To protect their interest in your home, most mortgage lenders will require you to open and maintain an escrow account. Lenders determine how much money you must pay into this account each month based on the amount of your annual property tax liability and homeowners insurance premiums. If this balance becomes too high, however, lenders must issue a refund.
RESPA Escrow Account Regulations
To ensure that lenders treat borrowers with escrow accounts fairly, Congress passed the Real Estate Settlement Procedures Act (RESPA), which regulates the management of all mortgage escrow accounts. Under RESPA, lenders must calculate a borrower's monthly escrow payment as 1/12 of the borrower's estimated property tax and homeowners insurance obligations for the year. RESPA also allows lenders to keep a cushion in the account equal to no more than two months' escrow payments.
Yearly Escrow Analysis
To ensure that the cushion in your escrow account isn't ever too large, RESPA requires lenders to perform an analysis of your escrow account at least once each year. During this analysis, the lender projects the balance of the account for 12 months into the future. If the lender expects the account's balance to be greater than two months' escrow payments at its lowest point, the balance is higher than RESPA allows.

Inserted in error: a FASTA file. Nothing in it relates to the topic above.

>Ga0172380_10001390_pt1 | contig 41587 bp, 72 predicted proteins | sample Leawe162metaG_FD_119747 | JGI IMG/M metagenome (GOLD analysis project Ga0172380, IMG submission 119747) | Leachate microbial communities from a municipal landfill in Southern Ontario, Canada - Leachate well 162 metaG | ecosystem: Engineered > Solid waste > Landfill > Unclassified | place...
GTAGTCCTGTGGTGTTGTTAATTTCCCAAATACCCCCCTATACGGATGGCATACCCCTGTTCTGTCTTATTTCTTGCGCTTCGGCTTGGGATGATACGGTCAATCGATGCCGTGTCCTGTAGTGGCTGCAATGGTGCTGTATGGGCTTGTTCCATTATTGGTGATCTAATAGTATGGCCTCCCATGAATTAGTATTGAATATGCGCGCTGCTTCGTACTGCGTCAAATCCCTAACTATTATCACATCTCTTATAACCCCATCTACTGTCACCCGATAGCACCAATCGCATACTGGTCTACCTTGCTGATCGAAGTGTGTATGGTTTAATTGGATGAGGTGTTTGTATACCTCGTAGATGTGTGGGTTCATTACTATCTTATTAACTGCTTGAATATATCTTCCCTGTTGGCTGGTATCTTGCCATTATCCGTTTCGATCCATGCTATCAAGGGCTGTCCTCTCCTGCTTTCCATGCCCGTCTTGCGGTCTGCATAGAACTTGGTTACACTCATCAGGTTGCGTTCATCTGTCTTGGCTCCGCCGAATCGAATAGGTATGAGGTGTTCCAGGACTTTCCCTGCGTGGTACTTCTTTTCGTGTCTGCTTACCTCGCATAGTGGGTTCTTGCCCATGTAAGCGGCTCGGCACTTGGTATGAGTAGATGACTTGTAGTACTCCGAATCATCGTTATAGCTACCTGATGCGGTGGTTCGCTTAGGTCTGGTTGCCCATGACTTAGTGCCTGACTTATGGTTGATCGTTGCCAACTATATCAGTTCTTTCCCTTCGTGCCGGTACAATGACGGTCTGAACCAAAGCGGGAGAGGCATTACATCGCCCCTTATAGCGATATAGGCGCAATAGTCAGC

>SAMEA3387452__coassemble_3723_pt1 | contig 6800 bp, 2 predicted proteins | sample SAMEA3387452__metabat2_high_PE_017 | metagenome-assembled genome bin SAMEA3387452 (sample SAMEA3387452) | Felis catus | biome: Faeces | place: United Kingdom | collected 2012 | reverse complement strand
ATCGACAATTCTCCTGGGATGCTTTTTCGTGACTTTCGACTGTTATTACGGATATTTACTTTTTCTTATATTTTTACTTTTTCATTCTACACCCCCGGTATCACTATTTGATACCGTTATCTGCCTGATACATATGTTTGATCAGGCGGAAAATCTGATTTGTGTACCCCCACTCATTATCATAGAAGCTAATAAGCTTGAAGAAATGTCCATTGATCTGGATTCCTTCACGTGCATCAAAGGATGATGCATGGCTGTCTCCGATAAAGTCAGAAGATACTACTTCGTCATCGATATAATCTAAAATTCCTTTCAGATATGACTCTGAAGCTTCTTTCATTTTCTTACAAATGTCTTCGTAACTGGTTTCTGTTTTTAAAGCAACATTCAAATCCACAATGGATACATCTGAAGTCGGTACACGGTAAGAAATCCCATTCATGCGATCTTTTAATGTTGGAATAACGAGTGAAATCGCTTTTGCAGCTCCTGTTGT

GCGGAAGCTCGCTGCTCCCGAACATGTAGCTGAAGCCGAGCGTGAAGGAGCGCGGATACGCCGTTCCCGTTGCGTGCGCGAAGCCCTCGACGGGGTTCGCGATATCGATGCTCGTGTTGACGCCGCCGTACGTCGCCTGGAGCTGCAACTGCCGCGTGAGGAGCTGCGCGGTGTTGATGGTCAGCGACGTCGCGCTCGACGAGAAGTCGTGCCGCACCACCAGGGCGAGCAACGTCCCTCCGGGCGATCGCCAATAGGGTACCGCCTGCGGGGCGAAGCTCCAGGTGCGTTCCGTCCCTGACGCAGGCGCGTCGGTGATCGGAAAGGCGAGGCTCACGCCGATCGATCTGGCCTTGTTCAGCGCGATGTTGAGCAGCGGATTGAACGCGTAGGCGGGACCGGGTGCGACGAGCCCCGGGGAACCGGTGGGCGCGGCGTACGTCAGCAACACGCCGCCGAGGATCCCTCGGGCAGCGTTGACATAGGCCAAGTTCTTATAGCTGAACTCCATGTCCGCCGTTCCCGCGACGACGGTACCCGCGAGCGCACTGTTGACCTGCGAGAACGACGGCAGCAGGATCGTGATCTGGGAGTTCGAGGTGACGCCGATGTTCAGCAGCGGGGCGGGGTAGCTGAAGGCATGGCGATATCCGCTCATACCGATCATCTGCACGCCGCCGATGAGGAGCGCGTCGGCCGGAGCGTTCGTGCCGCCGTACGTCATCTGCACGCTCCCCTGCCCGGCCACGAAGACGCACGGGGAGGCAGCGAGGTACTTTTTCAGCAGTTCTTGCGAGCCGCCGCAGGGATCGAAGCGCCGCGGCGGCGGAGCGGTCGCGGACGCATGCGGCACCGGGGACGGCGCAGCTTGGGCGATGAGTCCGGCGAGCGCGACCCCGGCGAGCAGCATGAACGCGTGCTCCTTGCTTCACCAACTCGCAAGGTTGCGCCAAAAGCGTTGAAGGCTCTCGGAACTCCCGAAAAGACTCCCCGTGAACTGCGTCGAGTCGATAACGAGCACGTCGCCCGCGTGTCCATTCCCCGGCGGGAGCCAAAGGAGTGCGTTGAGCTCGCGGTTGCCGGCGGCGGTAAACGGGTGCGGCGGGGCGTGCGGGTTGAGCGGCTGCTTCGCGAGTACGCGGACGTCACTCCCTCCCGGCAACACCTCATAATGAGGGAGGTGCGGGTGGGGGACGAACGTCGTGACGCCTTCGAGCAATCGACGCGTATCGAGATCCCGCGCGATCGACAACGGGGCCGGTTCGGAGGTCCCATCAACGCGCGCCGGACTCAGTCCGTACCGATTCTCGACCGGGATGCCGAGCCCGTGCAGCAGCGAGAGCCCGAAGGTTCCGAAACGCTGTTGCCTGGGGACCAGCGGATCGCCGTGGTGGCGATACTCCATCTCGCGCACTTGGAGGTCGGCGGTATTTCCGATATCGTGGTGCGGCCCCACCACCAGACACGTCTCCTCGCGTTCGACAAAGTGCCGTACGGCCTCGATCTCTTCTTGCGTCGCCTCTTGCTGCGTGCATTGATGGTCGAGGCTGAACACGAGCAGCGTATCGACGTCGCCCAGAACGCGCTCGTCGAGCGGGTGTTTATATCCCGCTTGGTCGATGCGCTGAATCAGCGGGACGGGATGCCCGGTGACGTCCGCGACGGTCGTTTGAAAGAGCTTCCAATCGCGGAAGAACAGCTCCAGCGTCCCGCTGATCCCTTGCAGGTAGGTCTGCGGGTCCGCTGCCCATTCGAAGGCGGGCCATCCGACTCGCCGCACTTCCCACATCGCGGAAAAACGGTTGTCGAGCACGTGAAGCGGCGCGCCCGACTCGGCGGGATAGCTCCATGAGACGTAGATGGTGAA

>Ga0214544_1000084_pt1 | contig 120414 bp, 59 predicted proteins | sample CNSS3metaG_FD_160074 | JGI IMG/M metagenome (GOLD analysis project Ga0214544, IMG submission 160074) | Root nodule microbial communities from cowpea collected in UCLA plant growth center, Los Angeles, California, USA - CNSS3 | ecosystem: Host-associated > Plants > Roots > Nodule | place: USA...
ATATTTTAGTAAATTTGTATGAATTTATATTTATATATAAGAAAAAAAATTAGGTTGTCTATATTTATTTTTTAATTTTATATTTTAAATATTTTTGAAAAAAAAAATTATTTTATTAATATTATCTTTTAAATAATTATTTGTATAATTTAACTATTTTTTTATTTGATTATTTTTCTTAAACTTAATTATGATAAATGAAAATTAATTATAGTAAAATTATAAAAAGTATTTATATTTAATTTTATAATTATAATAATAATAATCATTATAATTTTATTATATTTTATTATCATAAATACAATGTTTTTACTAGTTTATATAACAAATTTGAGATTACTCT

Surplus Threshold for a Refund
If the lender determines that the balance in your account it too high, he must rectify the problem. If the surplus is less than $50, RESPA allows the lender to apply the amount to future escrow payments, which will lower the amount you must pay into the account each month. If the surplus is greater than $50, RESPA requires the lender to return it to you within 30 days of the analysis.
Escrow Balance After Loan Payoff
Lenders must also return any excess escrow money to you after you pay off your loan. Though some lenders may allow you to apply these funds to the balance of your loan, most prefer to mail them to you after the account is closed.
Some States Pay Escrow Interest
The U.S. Department of Housing and Urban Development (HUD) doesn't mandate that a lender must pay interest to its customers on the money it holds in their escrow accounts. However, at the state level, some states do require lenders to pay this interest, even though there are some legal exceptions. In these states, your escrow surplus will be returned with interest.
Resolving Escrow Shortage
During escrow analysis, lenders sometimes find that your account balance is lower than it should be. In such cases, lenders can require you to make larger escrow payments until the shortage is resolved.
Amanda McMullen is a freelancer who has been writing professionally since 2010. She holds a bachelor's degree in mathematics and statistics and a second bachelor's degree in integrated mathematics education.